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Meet the 2015 Tribeca Filmmakers #49 : David Gelb Races to the Finish Line With Ford Mustang Doc ‘A Faster Horse’

Meet the 2015 Tribeca Filmmakers #49 : David Gelb Races to the Finish Line With Ford Mustang Doc 'A Faster Horse'

READ MORE: Meet the 2015 Tribeca Film Festival Filmmakers

Before he brings us Netflix’s first original documentary series, David Gelb tells the story of the Chief Program Engineer Dave Pericak, who is in charge of redesigning the Ford Mustang approaching its 50th anniversary. What is it like for the jobs and expectations of thousands to rest solely on the shoulders of one man?

What’s your film about in 140 characters or less?

As the fiftieth anniversary of the Mustang approaches, Ford is launching a redesign, placing the jobs and expectations of thousands squarely on the shoulders of Chief Program Engineer Dave Pericak. Directed by David Gelb (“Jiro Dreams of Sushi”), “A Faster Horse” moves beyond a car lover’s documentary to a resonant examination of American ingenuity, workmanship, and resilience.

Now what’s it REALLY about?

This is really a film about making decisions under pressure, leading a massive team, and how a product can become legendary.

Tell us briefly about yourself.

I’m originally from New York but have lived in Los Angeles since I went to film school at USC 12 years ago.

Biggest challenge in completing this film?

The story of the Mustang is huge. 9,000,000 cars produced over 50 years with thousands of fan clubs all over the world. The hardest part was figuring out the entry point to the story for the audience. Lee Iacocca, who willed the original Mustang into existence, is a true visionary and a fascinating character. And Dave Pericak, the chief engineer of the 2015 Mustang, has the weight of that legacy on his shoulders. The answer was to tell the story through these characters.What do you want the Tribeca audience to take away from your film?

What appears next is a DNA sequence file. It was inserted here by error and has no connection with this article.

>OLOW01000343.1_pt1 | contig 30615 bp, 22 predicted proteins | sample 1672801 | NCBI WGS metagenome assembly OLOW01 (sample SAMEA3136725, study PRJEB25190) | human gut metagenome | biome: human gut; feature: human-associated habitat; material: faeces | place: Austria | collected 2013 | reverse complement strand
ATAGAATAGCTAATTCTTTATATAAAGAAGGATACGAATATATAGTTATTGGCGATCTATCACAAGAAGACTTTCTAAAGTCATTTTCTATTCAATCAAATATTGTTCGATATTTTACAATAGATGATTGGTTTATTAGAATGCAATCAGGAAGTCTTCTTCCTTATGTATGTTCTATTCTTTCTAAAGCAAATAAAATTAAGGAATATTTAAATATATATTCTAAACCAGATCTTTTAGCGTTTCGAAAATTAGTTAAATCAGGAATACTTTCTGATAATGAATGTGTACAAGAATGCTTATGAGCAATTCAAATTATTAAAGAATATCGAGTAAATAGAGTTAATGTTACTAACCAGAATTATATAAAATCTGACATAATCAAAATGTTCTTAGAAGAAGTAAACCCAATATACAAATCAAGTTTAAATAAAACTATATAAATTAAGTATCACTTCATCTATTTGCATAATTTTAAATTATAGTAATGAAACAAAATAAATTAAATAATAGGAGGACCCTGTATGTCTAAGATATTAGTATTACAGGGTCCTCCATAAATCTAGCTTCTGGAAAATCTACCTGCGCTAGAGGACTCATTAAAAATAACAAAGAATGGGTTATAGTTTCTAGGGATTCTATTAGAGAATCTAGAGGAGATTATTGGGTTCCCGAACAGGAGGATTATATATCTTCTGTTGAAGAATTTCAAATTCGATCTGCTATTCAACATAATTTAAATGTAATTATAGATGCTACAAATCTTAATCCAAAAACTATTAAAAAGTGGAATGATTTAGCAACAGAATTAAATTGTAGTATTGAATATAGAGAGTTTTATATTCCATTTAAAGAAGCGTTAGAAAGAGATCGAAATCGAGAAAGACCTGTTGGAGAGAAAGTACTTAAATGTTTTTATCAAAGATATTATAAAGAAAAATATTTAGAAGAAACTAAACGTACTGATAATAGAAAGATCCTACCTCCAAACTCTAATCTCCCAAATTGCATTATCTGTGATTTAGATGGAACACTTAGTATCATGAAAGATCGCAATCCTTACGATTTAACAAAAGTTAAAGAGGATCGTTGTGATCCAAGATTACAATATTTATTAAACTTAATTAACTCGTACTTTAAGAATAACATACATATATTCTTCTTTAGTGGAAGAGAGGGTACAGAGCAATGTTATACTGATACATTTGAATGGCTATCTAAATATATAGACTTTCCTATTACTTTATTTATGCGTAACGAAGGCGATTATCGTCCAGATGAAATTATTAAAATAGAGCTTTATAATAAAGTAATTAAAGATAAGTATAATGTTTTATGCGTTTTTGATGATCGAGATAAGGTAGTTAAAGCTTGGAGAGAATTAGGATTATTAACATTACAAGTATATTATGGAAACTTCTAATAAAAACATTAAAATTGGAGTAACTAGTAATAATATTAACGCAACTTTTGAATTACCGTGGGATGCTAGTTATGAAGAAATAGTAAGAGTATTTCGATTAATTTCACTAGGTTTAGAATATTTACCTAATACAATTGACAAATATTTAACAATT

Any films inspire you?

I’m inspired by lots of films. In documentary particularly, I love “The Fog of War” and “Baraka.” Those films are big influences, and there are many more.

What’s next?

My series “Chef’s Table” that will be released by Netflix in the spring. Six hour long documentaries on some of the most interesting and ambitious chefs in the world shot in the style of “Jiro Dreams of Sushi.”

What cameras did you shoot on?

Red Dragon, the occasional Canon DSLR and a handful of go pros.

Did you crowdfund?
If so, via what platform. If not, why?

No, we were fortunate enough to not have to.

Did you go to film school? If so, which one? 

USC Film School. Actually, so did the cinematographer Will Basanta, the editor Isaac Hagy, and one of our field producers Clay Jeter. We all met in classes we had together at least 10 years ago!

Indiewire invited Tribeca Film Festival directors to tell us about their films, including what inspired them, the challenges they faced and what they’re doing next. We’ll be publishing their responses leading up to the 2015 festival. For profiles go HERE.

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